London’s Oyster Cards can’t stand all these zones. Let’s just get rid of them

Zoned out. Image: TfL.

I’m walking through a lush river valley, home to cows, sheep, and even baby Shetland ponies. I can see the surprisingly steep banks of the River Chess ahead, formed when the owner of Latimer House chose to enhance the natural beauty of his rear view with an unexpectedly wide lake. This is the Chess Valley, on the borders of Buckinghamshire and Hertfordshire, and it’s totally perplexing that this 15-mile long stretch of rural land, totally outside anything resembling London, gets a good six stations on the Tube map.

This is the outermost part of the Metropolitan Line. As the first railway to tunnel under London, it gave birth to the Underground, but it never really stopped being a bit like a heavy-rail train – so once it’s in the Home Counties, the line feels a lot less like rapid transit and a lot more like commuter rail. 

The Metropolitan Line bore a child, and that child was Metroland: a hugely ambitious attempt to encourage development beyond London’s outer limits by building new stations and using railway land for speculative housing projects. And it was successful, from Harrow to Moor Park and beyond. But when the Metropolitan was transferred into public hands along with the rest of the modern Underground in 1933, nationalisation brought rationalisation – pulling the purple mess back from the reaches of Buckinghamshire. Or, at least, sort of.

This corner of the Metropolitan is particularly rich with extremities when it comes to fare zones. Moor Park, just over the line in Hertfordshire, is the last stop in Zone 6, with Rickmansworth hitting 7 and the termini of Amersham and Chesham both in Zone 9. That’s nine times the number of zones they have in Stockholm. 

It goes without saying that the zones on the Tube Map are a bit of a disaster in general; an Oyster card is technically programmed for 15, yet everything beyond 9 simply appears as “Special Fares Apply”. Somehow, even within the same zones, prices can differ: a train to Chingford costs more than a train to Harrow and Wealdstone, even though they’re both supposedly part of zone 5 on the Overground. Then there are the bouts of geographical nonsense: Epping is still inexplicably in Zone 6 despite being outside the M25, while Rickmansworth, which lies within it, is in Zone 7.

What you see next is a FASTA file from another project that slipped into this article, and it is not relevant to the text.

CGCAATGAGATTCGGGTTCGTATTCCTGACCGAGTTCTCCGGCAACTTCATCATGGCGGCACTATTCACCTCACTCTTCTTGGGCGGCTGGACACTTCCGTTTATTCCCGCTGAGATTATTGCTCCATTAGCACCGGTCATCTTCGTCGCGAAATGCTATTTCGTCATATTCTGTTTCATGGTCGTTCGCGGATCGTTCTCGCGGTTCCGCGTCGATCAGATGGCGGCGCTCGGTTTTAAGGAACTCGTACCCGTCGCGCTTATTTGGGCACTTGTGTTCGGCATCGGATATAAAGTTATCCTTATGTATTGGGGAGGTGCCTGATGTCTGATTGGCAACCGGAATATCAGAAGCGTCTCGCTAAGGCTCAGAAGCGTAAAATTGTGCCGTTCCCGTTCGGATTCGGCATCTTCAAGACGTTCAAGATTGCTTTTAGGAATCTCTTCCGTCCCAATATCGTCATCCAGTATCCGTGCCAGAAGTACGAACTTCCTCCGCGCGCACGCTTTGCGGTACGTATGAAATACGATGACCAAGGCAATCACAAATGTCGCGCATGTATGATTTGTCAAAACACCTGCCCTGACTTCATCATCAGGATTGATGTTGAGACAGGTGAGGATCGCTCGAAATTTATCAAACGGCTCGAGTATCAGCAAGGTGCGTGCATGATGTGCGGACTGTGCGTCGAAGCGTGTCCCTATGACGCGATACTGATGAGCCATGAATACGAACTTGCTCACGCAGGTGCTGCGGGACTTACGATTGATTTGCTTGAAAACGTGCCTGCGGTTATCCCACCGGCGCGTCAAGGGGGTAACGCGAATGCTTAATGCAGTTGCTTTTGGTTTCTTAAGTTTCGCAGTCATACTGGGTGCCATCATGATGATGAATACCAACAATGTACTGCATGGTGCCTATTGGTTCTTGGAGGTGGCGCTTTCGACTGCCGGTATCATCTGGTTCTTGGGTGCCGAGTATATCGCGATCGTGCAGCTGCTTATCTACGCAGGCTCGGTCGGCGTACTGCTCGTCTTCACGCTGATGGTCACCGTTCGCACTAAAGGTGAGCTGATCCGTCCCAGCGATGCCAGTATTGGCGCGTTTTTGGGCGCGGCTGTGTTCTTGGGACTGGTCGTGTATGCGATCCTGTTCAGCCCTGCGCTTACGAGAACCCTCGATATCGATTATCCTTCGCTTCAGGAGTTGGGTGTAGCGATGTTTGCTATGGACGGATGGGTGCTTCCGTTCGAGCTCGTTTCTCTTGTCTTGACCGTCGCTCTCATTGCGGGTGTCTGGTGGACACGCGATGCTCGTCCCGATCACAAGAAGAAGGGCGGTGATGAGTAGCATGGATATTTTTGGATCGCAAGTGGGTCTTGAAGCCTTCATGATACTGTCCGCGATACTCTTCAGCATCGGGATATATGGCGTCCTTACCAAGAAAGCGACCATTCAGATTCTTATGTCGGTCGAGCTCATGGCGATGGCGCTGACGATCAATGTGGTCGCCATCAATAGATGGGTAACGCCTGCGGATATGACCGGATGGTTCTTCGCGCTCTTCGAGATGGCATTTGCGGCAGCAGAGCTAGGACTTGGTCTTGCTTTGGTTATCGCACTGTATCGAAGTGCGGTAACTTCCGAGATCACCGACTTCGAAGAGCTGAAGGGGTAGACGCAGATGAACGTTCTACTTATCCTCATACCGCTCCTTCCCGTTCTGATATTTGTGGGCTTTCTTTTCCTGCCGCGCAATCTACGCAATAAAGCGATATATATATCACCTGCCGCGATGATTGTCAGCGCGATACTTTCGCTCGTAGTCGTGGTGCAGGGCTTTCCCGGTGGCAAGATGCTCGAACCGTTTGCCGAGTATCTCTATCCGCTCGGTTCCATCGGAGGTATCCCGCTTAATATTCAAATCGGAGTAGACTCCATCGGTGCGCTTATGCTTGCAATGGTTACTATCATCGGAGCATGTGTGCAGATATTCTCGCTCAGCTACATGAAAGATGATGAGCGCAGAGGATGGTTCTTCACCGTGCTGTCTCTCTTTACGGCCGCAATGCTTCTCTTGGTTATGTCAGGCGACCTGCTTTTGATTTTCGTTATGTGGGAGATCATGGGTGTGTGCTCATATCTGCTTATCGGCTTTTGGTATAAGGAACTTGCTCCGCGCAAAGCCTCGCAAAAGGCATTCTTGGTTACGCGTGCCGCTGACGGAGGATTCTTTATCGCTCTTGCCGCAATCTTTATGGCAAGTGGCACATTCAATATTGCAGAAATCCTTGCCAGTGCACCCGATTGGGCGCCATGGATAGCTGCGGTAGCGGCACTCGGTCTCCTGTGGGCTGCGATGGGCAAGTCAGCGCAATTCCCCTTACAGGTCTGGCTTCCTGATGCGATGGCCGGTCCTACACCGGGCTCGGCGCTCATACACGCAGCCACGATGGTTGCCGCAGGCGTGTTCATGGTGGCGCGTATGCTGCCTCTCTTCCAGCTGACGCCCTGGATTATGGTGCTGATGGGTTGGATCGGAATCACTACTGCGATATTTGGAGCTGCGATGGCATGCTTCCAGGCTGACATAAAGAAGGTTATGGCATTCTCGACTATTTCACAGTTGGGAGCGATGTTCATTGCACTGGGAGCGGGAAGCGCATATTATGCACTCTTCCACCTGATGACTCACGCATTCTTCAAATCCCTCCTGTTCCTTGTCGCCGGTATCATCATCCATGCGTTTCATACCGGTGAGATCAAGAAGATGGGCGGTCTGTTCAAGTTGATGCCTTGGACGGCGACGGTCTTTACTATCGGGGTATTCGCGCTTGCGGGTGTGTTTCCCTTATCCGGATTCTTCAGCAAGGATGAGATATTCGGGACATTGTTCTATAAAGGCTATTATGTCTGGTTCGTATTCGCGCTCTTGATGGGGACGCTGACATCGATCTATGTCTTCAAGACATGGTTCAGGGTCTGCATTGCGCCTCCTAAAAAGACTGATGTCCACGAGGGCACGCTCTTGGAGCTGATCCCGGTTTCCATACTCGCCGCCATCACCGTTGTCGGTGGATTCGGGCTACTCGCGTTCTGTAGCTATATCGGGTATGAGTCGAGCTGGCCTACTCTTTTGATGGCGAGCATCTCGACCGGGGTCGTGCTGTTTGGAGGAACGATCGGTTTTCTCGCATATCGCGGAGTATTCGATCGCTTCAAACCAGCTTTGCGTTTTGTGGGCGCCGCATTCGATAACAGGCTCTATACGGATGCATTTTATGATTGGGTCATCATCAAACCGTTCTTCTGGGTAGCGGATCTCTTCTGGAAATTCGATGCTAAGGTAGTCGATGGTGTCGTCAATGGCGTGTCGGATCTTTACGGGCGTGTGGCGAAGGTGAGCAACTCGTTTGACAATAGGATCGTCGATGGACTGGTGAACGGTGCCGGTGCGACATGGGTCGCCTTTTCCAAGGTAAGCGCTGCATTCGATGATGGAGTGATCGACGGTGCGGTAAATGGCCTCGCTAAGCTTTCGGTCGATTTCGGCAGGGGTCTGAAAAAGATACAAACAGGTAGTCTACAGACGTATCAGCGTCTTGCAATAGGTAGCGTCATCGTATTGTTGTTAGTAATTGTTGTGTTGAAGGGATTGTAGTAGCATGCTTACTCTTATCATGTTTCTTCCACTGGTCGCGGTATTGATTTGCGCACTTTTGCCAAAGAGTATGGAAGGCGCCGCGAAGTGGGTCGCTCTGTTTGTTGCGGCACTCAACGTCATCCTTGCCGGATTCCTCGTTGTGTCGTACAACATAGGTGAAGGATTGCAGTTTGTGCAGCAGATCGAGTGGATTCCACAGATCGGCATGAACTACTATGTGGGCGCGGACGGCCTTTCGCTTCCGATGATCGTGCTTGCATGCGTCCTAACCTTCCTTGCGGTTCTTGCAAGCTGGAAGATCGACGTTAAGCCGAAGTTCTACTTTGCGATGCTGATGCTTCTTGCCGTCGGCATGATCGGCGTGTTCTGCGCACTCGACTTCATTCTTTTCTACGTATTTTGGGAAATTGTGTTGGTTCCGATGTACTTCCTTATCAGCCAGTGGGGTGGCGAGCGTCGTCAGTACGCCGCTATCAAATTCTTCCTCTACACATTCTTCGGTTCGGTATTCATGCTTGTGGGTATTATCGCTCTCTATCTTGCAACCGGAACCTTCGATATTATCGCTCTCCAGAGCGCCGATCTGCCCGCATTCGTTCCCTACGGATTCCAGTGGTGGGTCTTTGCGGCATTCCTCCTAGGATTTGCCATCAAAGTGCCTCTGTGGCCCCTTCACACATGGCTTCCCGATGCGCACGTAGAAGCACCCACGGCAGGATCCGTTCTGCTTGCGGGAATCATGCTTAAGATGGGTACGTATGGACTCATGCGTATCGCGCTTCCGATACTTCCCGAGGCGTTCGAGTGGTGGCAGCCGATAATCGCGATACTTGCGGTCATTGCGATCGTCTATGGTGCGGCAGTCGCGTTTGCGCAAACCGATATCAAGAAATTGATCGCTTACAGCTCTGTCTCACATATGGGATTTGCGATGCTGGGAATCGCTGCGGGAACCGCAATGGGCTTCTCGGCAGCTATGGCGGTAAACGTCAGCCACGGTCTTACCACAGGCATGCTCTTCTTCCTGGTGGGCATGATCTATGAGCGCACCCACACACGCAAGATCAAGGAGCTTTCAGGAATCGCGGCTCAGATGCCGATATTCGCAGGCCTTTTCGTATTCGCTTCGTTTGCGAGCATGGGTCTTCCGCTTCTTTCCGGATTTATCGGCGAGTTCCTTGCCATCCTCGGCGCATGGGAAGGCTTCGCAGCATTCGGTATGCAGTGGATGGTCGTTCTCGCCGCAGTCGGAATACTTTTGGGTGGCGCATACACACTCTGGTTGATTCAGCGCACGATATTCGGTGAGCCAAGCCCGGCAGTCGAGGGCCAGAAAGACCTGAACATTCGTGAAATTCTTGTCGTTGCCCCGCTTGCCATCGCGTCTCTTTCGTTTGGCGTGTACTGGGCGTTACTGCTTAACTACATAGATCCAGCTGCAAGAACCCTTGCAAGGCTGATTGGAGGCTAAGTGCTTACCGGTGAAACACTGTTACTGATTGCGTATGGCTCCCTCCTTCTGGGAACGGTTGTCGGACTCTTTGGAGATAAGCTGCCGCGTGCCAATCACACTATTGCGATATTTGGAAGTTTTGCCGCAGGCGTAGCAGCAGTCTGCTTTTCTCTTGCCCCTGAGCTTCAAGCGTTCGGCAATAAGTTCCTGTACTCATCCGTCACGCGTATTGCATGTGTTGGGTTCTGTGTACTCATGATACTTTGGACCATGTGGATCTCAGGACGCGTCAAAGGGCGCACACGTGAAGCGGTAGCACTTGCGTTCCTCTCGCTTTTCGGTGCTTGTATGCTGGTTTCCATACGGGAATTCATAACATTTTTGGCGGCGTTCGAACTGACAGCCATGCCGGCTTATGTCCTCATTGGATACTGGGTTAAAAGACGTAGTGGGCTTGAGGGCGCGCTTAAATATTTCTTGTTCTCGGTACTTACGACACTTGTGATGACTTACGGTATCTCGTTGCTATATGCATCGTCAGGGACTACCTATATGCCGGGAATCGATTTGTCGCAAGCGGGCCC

TfL’s endless extensions into the provinces are making fares (and season tickets, and pay as you go prices, and the actual functioning of the Oyster Card) more difficult for everyone. And it all started with the Metropolitan Line’s desire to run so far beyond London’s natural limits in search of speculative housing and even more speculative passenger demand. 

This leaves us with two choices. The first choice is to stop pretending that services beyond the Greater London boundary should be TfL’s responsibility. Schemes like the Croxley Rail Link prove that a scheme co-authored by TfL, national government and local councils is doomed to fail. 

Moreover, the kerfuffle over extending the Overground onto routes run by private operators has seen London and the DfT at loggerheads. If TfL only ran services within the Mayor of London’s area of control, it’d make matters of transport planning simpler, and we could easily cut our zones down to 6 – or abolish them completely – and forget Epping, forever. 

Unfortunately, it seems a bit unfair, indeed, retrograde, to reinstate private rail services to stations like Chesham – and it would be almost impossible in Epping, given the smaller gauge on the tracks designed for diddy Central Line carriages. Even though the sorts of people who live in these places are, overwhelmingly, the same middle class commuters who’d be using proper railway commuter services if they lived anywhere else in the belt around the capital, it’s hard to discriminate against them because the Underground happened to be built out to their suburb almost 100 years prior. That brings me to our second choice: an attempt to put price and service unification at the top of TfL’s agenda.

It is increasingly unclear where TfL’s remit really ends, especially because the Elizabeth Line is going to Reading for some reason and the literal county town of Hertfordshire is on the Tube Map now. But so is Epping. So maybe “London” should embrace its geographical eccentricities. 


The first step would create a new “area of interest” for TfL that extends beyond Greater London and towards the natural suburban termini that run out from London. Good examples are Hertford East – where Greater Anglia trains terminate and the Oyster pretends to work – and Welwyn Garden City, at the ends of the line from Moorgate.